Take the administrator account; If it's a shared set of credentials, you have no idea who has done what on what day. It could be any number of people that have that administrator account.
In one organisation I worked with, their main content management system, used for all the content on the website, was all done through one username. Thus, if there was a problem, it was very difficult to go back to understand who made it and why - because it was all logged under this one account.
And shared credentials are much more likely to leak. They will be emailed around, they'll be put on Post-it note. The whole point is they are shared. They're probably not treated with the same level of security as individual accounts.
And imagine if a disgruntled employee leaves with that shared credentials, how many times are we changing those shared credentials? We probably aren't. Thus, they become quite an opportunity for exploitation.
And once they shared it, it's almost impossible to revoke or change the password. Primarily because we don't know who's using it, so it's very difficult to make sure everybody is included in that notification that we've changed the password.
So the best situation is to avoid doing it in the first place. You should never share credentials.
All right, let's move on to single sign on.
Wikipedia describes single sign on as:.
"Single sign-on (SSO) is an authentication scheme that allows a user to log in with a single ID and password to any of several related, yet independent, software systems."
So what does this mean?
This means if you've got multiple services you're using, maybe you're using Office 365, maybe using Salesforce, maybe you're using bespoke applications developed internally, maybe you're using online services from other third parties, you want all of those credentials to be the same.
You want them all linked back to your single sign on with the same username and password.
This may sound counterproductive. We're talking about not sharing credentials.
But this is your credentials. You want to be able to use the same credentials across all systems.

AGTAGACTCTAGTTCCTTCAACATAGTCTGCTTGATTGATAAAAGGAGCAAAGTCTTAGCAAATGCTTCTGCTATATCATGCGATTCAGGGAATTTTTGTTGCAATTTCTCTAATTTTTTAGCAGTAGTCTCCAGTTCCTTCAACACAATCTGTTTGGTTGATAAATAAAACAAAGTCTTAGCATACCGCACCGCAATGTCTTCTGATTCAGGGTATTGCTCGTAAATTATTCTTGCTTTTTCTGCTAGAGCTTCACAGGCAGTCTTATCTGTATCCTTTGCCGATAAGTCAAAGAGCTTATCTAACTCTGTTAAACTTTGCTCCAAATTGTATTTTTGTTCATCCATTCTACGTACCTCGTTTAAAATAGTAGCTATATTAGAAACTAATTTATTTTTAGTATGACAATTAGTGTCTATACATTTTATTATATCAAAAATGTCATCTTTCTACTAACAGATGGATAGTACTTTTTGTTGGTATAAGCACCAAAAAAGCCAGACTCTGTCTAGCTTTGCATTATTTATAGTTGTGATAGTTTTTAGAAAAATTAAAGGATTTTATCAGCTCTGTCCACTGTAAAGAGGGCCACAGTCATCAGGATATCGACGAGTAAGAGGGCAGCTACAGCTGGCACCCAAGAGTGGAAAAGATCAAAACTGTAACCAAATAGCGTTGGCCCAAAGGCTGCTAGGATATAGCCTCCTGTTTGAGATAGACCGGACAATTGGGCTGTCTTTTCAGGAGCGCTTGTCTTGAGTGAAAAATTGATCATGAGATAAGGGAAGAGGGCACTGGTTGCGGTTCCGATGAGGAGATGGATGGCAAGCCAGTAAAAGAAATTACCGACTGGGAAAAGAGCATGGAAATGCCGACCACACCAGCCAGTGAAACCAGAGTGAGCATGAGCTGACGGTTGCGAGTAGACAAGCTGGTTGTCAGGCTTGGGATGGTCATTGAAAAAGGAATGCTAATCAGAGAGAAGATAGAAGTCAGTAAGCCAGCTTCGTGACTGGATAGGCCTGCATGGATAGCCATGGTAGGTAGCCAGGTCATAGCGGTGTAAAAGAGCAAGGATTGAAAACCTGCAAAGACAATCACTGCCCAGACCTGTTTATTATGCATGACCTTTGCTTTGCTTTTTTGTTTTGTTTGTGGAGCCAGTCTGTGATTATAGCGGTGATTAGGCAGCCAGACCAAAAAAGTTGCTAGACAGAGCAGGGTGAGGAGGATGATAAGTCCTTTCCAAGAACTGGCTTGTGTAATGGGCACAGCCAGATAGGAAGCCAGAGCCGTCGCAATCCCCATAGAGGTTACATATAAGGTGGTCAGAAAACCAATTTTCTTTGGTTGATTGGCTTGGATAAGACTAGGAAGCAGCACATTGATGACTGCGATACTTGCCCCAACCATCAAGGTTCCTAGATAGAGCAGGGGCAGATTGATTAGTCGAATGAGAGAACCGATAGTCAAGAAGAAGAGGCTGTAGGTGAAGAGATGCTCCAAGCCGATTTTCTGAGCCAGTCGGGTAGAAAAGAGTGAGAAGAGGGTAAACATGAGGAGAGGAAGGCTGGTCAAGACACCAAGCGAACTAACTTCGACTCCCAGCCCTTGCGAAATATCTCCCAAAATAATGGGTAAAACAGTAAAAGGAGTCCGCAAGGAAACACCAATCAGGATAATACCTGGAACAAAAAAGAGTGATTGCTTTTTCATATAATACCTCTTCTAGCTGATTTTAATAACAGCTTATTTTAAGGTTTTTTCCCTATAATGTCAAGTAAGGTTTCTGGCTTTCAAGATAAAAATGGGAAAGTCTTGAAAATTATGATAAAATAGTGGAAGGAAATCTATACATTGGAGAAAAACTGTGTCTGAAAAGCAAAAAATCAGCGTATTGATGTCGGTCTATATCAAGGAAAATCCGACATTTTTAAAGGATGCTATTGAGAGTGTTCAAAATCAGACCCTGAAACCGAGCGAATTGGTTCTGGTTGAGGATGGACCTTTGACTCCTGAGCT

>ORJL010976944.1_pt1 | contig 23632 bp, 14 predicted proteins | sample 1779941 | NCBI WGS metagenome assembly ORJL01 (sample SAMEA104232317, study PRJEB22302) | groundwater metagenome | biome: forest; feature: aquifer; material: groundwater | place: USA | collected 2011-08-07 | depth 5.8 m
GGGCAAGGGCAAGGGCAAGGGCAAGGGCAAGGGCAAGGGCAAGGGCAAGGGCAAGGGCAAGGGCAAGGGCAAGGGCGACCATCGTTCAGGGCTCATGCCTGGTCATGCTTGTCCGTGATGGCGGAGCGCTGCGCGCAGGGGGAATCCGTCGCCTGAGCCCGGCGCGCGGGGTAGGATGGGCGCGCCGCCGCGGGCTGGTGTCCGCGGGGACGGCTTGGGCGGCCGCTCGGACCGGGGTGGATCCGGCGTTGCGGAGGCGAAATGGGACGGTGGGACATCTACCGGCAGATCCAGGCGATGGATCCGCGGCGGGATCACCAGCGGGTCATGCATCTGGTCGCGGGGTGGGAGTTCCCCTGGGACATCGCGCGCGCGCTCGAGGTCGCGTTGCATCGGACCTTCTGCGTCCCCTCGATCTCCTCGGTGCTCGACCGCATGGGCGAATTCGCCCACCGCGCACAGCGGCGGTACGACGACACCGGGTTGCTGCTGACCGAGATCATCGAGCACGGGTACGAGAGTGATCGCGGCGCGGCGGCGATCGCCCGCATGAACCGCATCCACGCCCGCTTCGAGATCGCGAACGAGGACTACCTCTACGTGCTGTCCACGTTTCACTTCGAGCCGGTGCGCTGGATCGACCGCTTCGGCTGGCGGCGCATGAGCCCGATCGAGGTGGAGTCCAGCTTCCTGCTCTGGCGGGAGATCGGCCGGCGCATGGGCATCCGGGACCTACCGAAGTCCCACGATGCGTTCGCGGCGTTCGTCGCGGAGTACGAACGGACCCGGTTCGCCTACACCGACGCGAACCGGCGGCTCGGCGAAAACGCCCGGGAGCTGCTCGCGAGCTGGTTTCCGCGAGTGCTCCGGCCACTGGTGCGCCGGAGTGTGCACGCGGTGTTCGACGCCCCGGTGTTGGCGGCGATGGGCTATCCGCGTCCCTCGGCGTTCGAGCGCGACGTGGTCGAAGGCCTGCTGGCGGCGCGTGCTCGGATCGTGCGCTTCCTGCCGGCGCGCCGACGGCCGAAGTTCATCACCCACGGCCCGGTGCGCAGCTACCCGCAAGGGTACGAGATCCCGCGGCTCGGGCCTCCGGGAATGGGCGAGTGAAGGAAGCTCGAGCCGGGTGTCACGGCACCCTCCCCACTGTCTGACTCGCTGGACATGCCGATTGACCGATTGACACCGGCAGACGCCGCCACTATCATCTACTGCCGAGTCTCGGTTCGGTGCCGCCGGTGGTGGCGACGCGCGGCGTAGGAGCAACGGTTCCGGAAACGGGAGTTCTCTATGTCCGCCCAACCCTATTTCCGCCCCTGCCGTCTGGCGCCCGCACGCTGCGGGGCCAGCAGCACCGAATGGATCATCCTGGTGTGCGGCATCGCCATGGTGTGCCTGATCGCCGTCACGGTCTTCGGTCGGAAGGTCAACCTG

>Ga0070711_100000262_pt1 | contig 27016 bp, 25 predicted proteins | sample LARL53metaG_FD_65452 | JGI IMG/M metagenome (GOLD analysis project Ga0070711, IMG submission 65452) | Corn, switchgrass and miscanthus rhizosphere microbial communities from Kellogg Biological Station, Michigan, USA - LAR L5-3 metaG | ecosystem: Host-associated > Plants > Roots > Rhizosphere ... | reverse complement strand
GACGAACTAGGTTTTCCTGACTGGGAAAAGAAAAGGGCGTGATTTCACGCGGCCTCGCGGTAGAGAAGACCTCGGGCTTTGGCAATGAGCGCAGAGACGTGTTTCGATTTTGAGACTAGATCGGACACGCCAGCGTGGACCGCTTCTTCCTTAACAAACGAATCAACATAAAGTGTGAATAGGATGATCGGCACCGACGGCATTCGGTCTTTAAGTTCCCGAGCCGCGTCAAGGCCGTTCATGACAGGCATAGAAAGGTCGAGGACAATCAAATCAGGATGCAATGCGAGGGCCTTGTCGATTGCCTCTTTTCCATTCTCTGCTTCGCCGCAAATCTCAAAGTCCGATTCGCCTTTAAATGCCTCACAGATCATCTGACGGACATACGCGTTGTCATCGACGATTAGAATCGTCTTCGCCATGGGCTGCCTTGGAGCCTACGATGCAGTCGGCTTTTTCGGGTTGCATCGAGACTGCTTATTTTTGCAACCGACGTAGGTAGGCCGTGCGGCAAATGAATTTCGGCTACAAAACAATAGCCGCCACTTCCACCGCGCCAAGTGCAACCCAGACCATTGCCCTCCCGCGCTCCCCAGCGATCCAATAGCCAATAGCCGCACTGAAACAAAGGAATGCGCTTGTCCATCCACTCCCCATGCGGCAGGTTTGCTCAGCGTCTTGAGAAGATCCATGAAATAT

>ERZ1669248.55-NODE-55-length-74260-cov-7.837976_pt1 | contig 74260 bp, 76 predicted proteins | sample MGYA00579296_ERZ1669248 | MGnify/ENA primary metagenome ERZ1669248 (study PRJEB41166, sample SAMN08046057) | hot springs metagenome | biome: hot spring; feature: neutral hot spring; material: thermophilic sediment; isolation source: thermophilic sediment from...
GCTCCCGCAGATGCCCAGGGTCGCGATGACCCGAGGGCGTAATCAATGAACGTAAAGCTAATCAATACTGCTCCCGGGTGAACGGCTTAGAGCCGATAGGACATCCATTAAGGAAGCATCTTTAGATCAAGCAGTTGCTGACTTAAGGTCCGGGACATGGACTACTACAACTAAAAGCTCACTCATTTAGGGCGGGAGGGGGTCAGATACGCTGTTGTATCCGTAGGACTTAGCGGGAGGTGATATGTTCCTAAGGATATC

Because they can be managed properly.
What I usually find is an organisation has organically added these other systems to their core system. So while they may be having a central username & password for their internal systems, all of these other systems, especially third party online systems, normally have different sets of credentials.
And this makes it very difficult to manage.
And to be honest, the main thing we're talking about here is hygiene.
So if somebody leaves the organisation, are you confident that all of their access to all of these systems is stopped?
If you've got a different login for Office 365, Salesforce or your bespoke apps or your online services, that's an overhead in terms of making sure that all of those accesses are removed when someone leaves.
And to be honest, it doesn't happen.
There will always be some third party service that is forgotten, some third party service that nobody touches.
Whereas with single sign on, you're using the same set of credentials and it's all managed centrally. Thus, when you have a leaver, you can disable their account in one place and everything then is tied back to that and blocks access to everything.
It also makes it a lot easier in the event of needing to change a password, you're changing a password across the entire estate.
And you, as a user, are only having to remember one password for all of your systems, which means you can focus on creating a good password rather than having a mediocre password for all those separate systems. Because you can remember easier.
I can't overstress the idea that this is hygiene. This is about cleaning up after somebody has left. I've seen too often many, many years later, that people still have access to some systems because they aren't on the list of systems that need to be cleaned up after leaver has left.